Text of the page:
Collected Electric


Ted Hughes — The Shot
August 6, 2009, 17:45
Filed under: Poetry

Your worship needed a god.

Where it lacked one, it found one.

Ordinary jocks became gods –

Deified by your infatuation

That seemed to have been designed at birth for a god.

It was a god-seeker. A god-finder.

Your Daddy had been aiming you at God

When his death touched the trigger.

In that flash

You saw your whole life. You richocheted

The length of your Alpha career

With the fury

Of a high-velocity bullet

That cannot shed one foot-pound

Of kinetic energy. The elect

More or less died on impact –

They were too mortal to take it. They were mind-stuff,

Provisional, speculative, mere auras.

Sound-barrier events along your flightpath.

But inside your sob-sodden Kleenex

And your Saturday night panics,

Under your hair done this way and that way,

Behind what looked like rebounds

And the cascade of cries diminuendo,

You were undeflected.

You were gold-jacketed, solid silver,

Nickel-tipped. Trajectory perfect

As through ether. Even the cheek-scar,

Where you seemed to have side-swiped concrete,

Served as a rifling groove

To keep you true.

Till your real target

Hid behind me. Your Daddy,

The god with the smoking gun. For a long time

Vague as mist, I did not even know

I had been hit,

Or that you had gone clean through me –

To bury yourself at last in the heart of the god.

In my position, the right witchdoctor

Might have caught you in flight with his bare hands,

Tossed you, cooling, one hand to the other,

Godless, happy, quieted.

I managed

A wisp of your hair, your ring, your watch, your nightgown.

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Louise Glück- 4. The Deviation
May 9, 2009, 11:18
Filed under: Poetry

It begins quietly

in certain female children:

the fear of death, taking as its form

dedication to hunger,

because a woman’s body

is a grave; it will accept

anything.  I remember

lying in a bed at night

touching the soft, digressive breasts,

touching, at fifteen,

the interfering flesh

that I would sacrifice

until the limbs were free

of blossom and subterfuge: I felt

what I feel now, aligning these words–

it is the same need to perfect,

of which death is the mere byproduct.



StAnza Poetry Festival 2009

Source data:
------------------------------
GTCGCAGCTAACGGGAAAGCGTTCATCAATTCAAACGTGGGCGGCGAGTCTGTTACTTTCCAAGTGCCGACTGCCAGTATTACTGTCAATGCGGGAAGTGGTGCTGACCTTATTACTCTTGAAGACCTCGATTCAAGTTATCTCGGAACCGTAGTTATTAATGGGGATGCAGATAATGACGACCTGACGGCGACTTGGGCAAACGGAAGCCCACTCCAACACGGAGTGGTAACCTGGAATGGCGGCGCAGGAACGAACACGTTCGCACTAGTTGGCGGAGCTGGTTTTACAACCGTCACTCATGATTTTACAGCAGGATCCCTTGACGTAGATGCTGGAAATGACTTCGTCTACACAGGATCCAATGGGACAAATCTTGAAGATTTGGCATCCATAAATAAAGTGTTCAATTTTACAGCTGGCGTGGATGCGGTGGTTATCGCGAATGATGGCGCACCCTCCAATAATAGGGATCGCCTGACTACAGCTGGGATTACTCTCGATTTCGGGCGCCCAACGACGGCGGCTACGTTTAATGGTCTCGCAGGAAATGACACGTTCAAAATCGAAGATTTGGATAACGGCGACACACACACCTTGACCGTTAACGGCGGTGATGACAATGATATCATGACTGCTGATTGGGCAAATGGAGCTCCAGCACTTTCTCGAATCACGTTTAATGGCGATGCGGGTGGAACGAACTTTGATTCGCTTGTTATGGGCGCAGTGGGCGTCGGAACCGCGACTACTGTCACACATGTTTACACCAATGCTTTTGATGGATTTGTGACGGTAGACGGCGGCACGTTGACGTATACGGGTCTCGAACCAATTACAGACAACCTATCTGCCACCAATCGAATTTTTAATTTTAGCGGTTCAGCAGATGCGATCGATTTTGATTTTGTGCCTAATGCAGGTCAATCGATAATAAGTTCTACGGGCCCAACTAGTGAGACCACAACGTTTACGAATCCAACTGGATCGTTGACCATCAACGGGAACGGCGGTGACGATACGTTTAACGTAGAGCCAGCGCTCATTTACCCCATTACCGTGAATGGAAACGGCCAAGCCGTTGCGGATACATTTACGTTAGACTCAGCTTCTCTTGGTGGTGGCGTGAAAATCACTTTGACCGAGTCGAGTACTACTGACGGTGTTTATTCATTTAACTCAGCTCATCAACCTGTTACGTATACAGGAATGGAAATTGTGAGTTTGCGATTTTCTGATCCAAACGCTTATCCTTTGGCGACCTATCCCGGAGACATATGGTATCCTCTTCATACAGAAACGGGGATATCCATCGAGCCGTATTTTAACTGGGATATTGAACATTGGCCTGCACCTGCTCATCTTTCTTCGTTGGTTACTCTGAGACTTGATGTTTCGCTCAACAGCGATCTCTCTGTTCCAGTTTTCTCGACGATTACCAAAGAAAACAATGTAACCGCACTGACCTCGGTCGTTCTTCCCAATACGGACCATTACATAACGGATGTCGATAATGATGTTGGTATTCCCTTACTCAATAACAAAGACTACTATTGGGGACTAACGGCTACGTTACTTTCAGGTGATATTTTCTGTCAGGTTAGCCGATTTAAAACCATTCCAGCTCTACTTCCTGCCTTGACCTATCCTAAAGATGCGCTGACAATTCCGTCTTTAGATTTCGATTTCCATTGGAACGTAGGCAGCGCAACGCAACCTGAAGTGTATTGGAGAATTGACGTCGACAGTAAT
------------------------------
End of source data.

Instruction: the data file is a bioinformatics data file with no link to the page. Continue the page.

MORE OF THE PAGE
March 24, 2009, 17:07
Filed under: Poetry

With Caroline reluctantly carted off down south last week, there was only little old me to stay in St Andrews for the annual poetry festival, StAnza — an internationally recognised event and a distinct highlight on the Scottish literary calendar. Sadly, I was snowed under with academia this week, and saw very little…though what I did see deserves to be reported. I spent four hours on Saturday meandering around the foyer of the Byre theatre, dressed absurdly in a Victorian costume for what the organisers termed ‘poetry theatre.’ Essentially, it was my job to offer patrons of the festival a poem, if they so desired. I went armed with a retinue of contemporary poetry (ie. Seamus Heaney, Sylvia Plath) to recite when asked. I made the slight error of adding a piece of my own to the menu — the festival-going Public, being a polite and generally good-natured entity, tended to ask to hear my own amateur efforts over the published work of actual poets (though I did read Plath’s You’re to a pregnant lady, which was nice). Feedback was all positive and charming (all very British), but it gets tiresome reciting the same lines all day, especially if they happen to be your own.

The modern literati were of course out in force at the festival. In that one day, I spotted Ian Rankin, Simon Armitage, Patience Agbabi and Carol Ann Duffy milling around the Byre. Ian and Patience both vanished before I could work up the nerve to offer them a recitation.

Towards the end of our evening shift, I managed, along with Harry Giles, my poetry theatre comrade, to score a last-minute ticket to the 8pm poetry reading by Patience Agbabi and Carol Ann Duffy. Both poets were phenomenal; they gave nuanced performances full of quiet power. Patience delivered a diverse range of pieces (from her most recent book, Bloodshot Monochrome), from experimental sonnet forms to striking epistolary vignettes and great, sweeping tales merging nursery rhymes and modern poetic anxieties seamlessly. Carol Ann proved herself as a true master of her craft, conjuring breath-catching visions of love and loss from her latest collection, Rapture, with a simple yet baffling elegance. The pieces she read from her older volumes displayed a level of talent I’d never heard live before. Her skill with humour and pathos had me winging from laughter to awed silence in minutes.

Before the reading, I’d managed somehow to summon the courage to read my own poem, Cartography, to Carol Ann while she relaxed in the Byre bar. I was nervous as all hell, and consequently gave a dull, flat and monotonous reading. In spite of this, Carol Ann was complimentary and kind, signing my copy of Rapture with an instruction to “keep writing”…I must have seemed a gibbering idiot. Still, I’m proud that such an acclaimed and prodigiously gifted poet could have anything nice to say about my work.

Regardless, I think I’ve rambled on enough…StAnza seemed an appropriate opportunity to kickstart the blog, even if I only attended one reading. Hopefully more soon, either from myself or Caroline.

— Chris